"Without wanting to break too many rules of talking about wife and family and everything, we met in Colombia. She was the assistant producer on the television series Nostromo. I was having a slightly miserable time and we'd four months to go, and she showed up."
Is she a typical Italian?
"She's Italian, oh yeah. I have to draw a line under it now, but you can probably imagine. She's very fiery, very smart, she's no pushover."
Does he enjoy fatherhood?
"It's hard work but it is fantastic, particularly being a bit older now. I feel halfway to being a granddad really, which in a way is a nice thing because granddads are always kinder and more twinklier than dads.
"It's exhausting. The moment you walk out of the house and leave that noise behind you is just fantastic. But, paradoxically, you find yourself missing them desperately within half an hour. It's weird.
"Fatherhood is a strangely passionate experience. I didn't think it would be so much like passion—I thought it would be a wise mellow thing, but it's not. It's a crazy devotion. I fall in love each time. I hadn't realised how much I'd been living for myself. Parenthood is the one salvation to stop you from being a complete and utter egotist."As an actor on a film set, you're treated like an infant, really. You're told what time you're going to wake up. Somebody puts your face and hair on for you. You're told where you go and what you're going to say. Literally the only thing that you do for yourself is go to the bathroom. So you're like a 10-month-old child, but then you go home and the roles are radically reversed. You can't say, 'If you don't shut up I'll call my agent.' There's no recourse, the child is hungry and it's up to you."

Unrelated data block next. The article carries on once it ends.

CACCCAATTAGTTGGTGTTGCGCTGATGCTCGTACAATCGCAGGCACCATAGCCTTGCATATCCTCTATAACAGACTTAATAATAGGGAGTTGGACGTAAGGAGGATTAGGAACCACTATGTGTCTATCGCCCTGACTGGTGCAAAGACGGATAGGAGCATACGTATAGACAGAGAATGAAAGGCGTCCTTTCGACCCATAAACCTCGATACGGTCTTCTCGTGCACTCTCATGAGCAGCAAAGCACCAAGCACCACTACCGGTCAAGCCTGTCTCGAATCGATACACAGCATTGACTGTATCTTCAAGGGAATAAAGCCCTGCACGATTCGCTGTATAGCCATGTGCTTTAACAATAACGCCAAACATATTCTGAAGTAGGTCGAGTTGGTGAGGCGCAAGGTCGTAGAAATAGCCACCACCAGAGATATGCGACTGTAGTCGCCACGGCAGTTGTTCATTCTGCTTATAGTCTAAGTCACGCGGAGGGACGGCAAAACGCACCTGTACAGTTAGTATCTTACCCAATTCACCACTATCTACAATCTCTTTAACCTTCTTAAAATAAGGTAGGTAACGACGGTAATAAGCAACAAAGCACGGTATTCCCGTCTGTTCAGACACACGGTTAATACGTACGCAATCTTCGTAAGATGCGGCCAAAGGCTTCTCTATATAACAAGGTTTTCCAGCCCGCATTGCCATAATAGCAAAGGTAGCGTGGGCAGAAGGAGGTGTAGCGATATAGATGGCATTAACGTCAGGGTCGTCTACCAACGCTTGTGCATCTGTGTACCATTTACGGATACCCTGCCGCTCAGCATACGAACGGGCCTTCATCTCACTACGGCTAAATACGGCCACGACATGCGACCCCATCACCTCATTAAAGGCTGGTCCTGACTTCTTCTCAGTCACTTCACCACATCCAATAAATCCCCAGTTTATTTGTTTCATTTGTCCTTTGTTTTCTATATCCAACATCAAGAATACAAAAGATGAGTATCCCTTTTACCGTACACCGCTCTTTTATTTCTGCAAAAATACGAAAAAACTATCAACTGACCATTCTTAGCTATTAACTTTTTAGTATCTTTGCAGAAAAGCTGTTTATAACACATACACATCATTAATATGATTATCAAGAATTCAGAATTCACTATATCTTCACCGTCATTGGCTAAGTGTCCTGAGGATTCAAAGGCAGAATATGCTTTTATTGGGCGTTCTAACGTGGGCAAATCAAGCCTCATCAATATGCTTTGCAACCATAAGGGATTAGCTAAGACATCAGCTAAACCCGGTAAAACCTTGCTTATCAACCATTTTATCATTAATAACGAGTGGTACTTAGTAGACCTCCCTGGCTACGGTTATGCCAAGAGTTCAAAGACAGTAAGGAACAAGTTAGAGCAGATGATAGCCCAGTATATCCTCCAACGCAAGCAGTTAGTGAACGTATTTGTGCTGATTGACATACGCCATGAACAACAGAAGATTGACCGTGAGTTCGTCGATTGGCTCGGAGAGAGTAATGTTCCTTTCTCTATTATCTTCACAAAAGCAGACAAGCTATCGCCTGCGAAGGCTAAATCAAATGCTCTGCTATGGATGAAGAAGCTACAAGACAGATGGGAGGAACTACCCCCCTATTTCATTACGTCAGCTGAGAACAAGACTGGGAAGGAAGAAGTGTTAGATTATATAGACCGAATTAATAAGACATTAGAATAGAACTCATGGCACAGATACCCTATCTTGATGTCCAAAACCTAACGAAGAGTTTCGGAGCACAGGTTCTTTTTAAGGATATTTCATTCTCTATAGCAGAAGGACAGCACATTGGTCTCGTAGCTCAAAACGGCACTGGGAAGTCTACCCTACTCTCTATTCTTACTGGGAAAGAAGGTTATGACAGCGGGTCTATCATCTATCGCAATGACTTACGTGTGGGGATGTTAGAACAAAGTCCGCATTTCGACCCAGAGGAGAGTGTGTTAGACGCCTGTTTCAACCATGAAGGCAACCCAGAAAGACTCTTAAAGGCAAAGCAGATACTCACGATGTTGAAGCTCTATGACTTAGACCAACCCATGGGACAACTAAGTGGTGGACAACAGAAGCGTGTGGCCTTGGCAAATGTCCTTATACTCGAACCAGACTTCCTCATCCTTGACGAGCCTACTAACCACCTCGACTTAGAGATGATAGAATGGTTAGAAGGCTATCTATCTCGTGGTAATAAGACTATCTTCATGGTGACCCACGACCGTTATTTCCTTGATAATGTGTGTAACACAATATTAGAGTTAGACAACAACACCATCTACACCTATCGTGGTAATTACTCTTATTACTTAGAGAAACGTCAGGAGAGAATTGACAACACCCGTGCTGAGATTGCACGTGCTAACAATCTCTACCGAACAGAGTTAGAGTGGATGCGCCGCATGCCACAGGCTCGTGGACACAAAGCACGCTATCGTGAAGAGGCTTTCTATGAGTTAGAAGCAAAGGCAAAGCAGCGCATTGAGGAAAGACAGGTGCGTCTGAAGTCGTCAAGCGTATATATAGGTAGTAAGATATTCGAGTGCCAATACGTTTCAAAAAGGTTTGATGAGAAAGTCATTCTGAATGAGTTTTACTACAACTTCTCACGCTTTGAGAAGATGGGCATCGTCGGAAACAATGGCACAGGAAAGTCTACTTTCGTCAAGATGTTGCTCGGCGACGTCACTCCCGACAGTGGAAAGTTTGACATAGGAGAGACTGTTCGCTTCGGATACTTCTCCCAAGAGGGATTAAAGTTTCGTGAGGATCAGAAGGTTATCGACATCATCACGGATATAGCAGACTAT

He talks about his career. He is no good at pursuing parts but he has pushed to change direction: "I do think character work is the best." And he can't understand why women have fallen in love with some of the grouchy characters he has played.
"It's their problem, really, because I didn't play a person who wanted to be liked. It certainly surprised me."
But he is not going to stop doing romantic roles: "One doesn't do these things on purpose, but I don't want to kill the goose that lays the golden egg."
Our time is almost up, but I have a little request. Go on, say something in Italian for me, I plead.
"I can't, I'll feel completely silly doing it," he says. "Oh God."
And then he obliges . . . I have no notion of what he was saying, but, oh God, Colin Firth speaking Italian. Sponge me down, quick.